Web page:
WELCOME! As I understand from my allergist, goat's milk is close to regular milk for many with milk issues .. same with soy, so don't give up .. if all else fails you can try rice or almond milk if ok with your Dr.
Have you been sick recently with a GI virus at all ? Sometimes after a stomach virus our body doesn't make enough lactose and we can get a temporary lactose intolerance.
If okay with your Dr., maybe he/she will let you take some LactAid type product before you ingest milk if your Dr feels this is an intolerance to lactose and not an allergy.
Oftentimes this will go away in a few weeks/months with no repeated exposure, but do ask your Doc to be sure.
I'm sure others will have some more to add...
I'm lactose intolerant and figured it out through an elimination diet, where I didn't have ANY milk or milk products for a while and then slowly started adding things in. But that was primarily to check to see if I had an allergy or if I was just lactose intolerant.
I don't know if lactase enzyme (LactAid is the popular brand name) is available over the counter where you are, but it's not too expensive (unless you actually buy the brand name, which isn't necessary) so if it is it could be worth giving it a try.
We figured out that I might have an intolerance or allergy because we found out that often, people who have food allergies or intolerances - especially to something like milk, which is available in so many different forms - often really like the item in one form and can't stand it in another form. That made sense for me, because I have always hated milk, but I quite like cheese, yogurt, and ice cream (not vanilla so much, but chocolate for sure).
The reason goat's milk is easier than cow's milk for people with lactose intolerance is that the lactose in goat's milk is already mostly broken down. We don't produce enough lactase, which is the enzyme that lets us digest lactose. That's why taking lactase enzyme right before eating something with milk in it works - it gives us the needed enzymes so we can actually digest our food properly.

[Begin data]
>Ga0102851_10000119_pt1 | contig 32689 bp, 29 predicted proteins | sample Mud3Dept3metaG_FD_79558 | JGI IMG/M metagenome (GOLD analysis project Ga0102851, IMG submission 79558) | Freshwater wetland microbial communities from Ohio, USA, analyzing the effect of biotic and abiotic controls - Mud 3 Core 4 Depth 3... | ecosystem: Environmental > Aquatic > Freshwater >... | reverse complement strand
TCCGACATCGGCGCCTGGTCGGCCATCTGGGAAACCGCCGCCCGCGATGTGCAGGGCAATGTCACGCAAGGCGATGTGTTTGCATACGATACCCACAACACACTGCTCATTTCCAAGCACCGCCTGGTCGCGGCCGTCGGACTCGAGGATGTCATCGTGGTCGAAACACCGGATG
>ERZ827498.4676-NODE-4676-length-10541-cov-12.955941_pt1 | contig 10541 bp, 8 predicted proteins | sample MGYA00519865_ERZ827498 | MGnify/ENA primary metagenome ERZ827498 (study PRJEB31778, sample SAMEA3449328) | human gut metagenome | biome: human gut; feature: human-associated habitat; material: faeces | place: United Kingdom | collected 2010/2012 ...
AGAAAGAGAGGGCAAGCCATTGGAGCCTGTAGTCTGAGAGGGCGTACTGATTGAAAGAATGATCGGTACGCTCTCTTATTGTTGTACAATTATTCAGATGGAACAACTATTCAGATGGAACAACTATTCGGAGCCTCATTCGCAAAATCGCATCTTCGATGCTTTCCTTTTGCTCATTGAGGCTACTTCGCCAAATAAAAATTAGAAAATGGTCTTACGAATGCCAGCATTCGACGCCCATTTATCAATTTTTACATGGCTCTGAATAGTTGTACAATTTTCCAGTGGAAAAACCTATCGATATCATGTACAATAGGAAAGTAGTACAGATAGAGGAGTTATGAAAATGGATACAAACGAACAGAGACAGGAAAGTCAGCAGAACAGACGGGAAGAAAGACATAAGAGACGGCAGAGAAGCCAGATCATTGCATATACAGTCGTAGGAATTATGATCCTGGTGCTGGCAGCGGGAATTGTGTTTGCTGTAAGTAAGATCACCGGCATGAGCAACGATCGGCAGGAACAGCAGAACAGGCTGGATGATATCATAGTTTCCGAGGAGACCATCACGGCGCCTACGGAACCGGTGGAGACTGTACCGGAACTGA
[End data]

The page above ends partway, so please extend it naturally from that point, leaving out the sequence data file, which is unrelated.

I have found - and I'm not totally sure which things here are due to lactose intolerance and which are just weird, because to my knowledge they haven't been studied (or at least, no doctor I've ever mentioned this stuff to has had any idea) - that melted cheddar cheese is harder for me to handle than unmelted cheddar cheese; that marble cheddar is easier on my system than regular cheddar (regardless of the presence of dye - white cheddar is just as hard on me as orange cheddar); that mozzarella and Monterey Jack cheeses are better than cheddar; and that eating milk products without taking lactase enzymes first during the week prior to my period results in much worse cramping, hot flashes, and diarrhea than if I either take the enzymes or avoid milk completely.
If you are lactose intolerant, you will want to examine food labels very carefully. For example, most flavoured potato chips, soy crisps, etc. have lactose in them to bind the flavour to the chip. This includes flavours like dill pickle and salt & vinegar.
My eldest son has lactose intolerance. Took us a while to diagnose it.. to begin with we thought it was IBS (Irritable Bowel Syndrome). Then we saw this video and realised what was happening. This may help you too! http://www.youtube.com/watch?v=8V81uwYDa0Q
Your symptoms of stomach bloating and discomfort could be due to lactose allergy. Keep a food dairy to identify the probable allergens that could be causing your symptoms. The other causes for your symptoms could be due to peptic ulcer disease, GERD (Gastro Esophageal Reflux Disease) or malabsorption. You can consult an allergy specialist, who will do a skin test to rule out an allergic cause for your symptoms. Hope this helped and do keep us posted. Warm regards.
Karalianne makes some good points. I too had avoided milk while growing up because I didn't 'like' it, it was 'slimy'. Now as an adult, my mother told me that I couldn't be breastfed but had to go on formula because I was lactose intolerant. That explains a lot. But it does show that a person will naturally avoid foods that are bad for them, even if they don't have a good reason why.
Hello and hope you are doing well.
It could indicate an allergic reaction. More so if repeated episodes have occurred with consumption of goat milk. Allergic reactions are mediated by IgE antibodies, which are released on exposure to a particular allergen. These in turn activate mast cells and lead to a local response or systemic anaphylaxis. Antihistamines may help to relieve the symptoms.
Hope this helped and do keep us posted.